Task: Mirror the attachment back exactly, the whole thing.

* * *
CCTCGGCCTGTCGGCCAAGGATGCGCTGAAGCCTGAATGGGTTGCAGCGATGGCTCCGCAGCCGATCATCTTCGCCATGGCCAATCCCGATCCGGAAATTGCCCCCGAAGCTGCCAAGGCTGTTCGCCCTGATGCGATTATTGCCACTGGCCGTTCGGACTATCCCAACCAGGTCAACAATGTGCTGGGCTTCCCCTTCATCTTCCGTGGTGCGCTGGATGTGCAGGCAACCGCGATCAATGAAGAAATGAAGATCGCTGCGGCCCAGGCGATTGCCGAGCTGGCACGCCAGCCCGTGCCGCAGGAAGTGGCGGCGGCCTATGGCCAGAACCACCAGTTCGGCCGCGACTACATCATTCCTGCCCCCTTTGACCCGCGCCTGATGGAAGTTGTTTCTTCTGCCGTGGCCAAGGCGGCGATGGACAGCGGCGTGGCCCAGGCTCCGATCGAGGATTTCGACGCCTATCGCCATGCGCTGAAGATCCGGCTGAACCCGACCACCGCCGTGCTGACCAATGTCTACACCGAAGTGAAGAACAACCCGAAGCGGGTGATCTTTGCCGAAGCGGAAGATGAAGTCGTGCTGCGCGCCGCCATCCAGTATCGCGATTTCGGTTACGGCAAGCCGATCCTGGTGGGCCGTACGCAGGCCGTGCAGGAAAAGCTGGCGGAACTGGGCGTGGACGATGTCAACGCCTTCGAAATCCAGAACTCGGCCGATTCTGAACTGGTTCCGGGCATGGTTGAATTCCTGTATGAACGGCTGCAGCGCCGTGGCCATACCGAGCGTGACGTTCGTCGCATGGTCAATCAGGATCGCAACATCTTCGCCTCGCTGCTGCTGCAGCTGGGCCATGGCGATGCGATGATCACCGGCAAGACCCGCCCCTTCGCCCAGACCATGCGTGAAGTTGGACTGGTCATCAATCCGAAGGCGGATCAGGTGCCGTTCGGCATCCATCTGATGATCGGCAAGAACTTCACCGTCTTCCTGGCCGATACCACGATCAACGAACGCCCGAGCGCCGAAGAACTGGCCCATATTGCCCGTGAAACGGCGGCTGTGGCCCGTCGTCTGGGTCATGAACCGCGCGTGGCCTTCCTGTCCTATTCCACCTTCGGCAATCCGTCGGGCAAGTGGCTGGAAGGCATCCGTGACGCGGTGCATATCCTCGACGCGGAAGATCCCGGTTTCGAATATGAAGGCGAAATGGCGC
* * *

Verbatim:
CCTCGGCCTGTCGGCCAAGGATGCGCTGAAGCCTGAATGGGTTGCAGCGATGGCTCCGCAGCCGATCATCTTCGCCATGGCCAATCCCGATCCGGAAATTGCCCCCGAAGCTGCCAAGGCTGTTCGCCCTGATGCGATTATTGCCACTGGCCGTTCGGACTATCCCAACCAGGTCAACAATGTGCTGGGCTTCCCCTTCATCTTCCGTGGTGCGCTGGATGTGCAGGCAACCGCGATCAATGAAGAAATGAAGATCGCTGCGGCCCAGGCGATTGCCGAGCTGGCACGCCAGCCCGTGCCGCAGGAAGTGGCGGCGGCCTATGGCCAGAACCACCAGTTCGGCCGCGACTACATCATTCCTGCCCCCTTTGACCCGCGCCTGATGGAAGTTGTTTCTTCTGCCGTGGCCAAGGCGGCGATGGACAGCGGCGTGGCCCAGGCTCCGATCGAGGATTTCGACGCCTATCGCCATGCGCTGAAGATCCGGCTGAACCCGACCACCGCCGTGCTGACCAATGTCTACACCGAAGTGAAGAACAACCCGAAGCGGGTGATCTTTGCCGAAGCGGAAGATGAAGTCGTGCTGCGCGCCGCCATCCAGTATCGCGATTTCGGTTACGGCAAGCCGATCCTGGTGGGCCGTACGCAGGCCGTGCAGGAAAAGCTGGCGGAACTGGGCGTGGACGATGTCAACGCCTTCGAAATCCAGAACTCGGCCGATTCTGAACTGGTTCCGGGCATGGTTGAATTCCTGTATGAACGGCTGCAGCGCCGTGGCCATACCGAGCGTGACGTTCGTCGCATGGTCAATCAGGATCGCAACATCTTCGCCTCGCTGCTGCTGCAGCTGGGCCATGGCGATGCGATGATCACCGGCAAGACCCGCCCCTTCGCCCAGACCATGCGTGAAGTTGGACTGGTCATCAATCCGAAGGCGGATCAGGTGCCGTTCGGCATCCATCTGATGATCGGCAAGAACTTCACCGTCTTCCTGGCCGATACCACGATCAACGAACGCCCGAGCGCCGAAGAACTGGCCCATATTGCCCGTGAAACGGCGGCTGTGGCCCGTCGTCTGGGTCATGAACCGCGCGTGGCCTTCCTGTCCTATTCCACCTTCGGCAATCCGTCGGGCAAGTGGCTGGAAGGCATCCGTGACGCGGTGCATATCCTCGACGCGGAAGATCCCGGTTTCGAATATGAAGGCGAAATGGCGC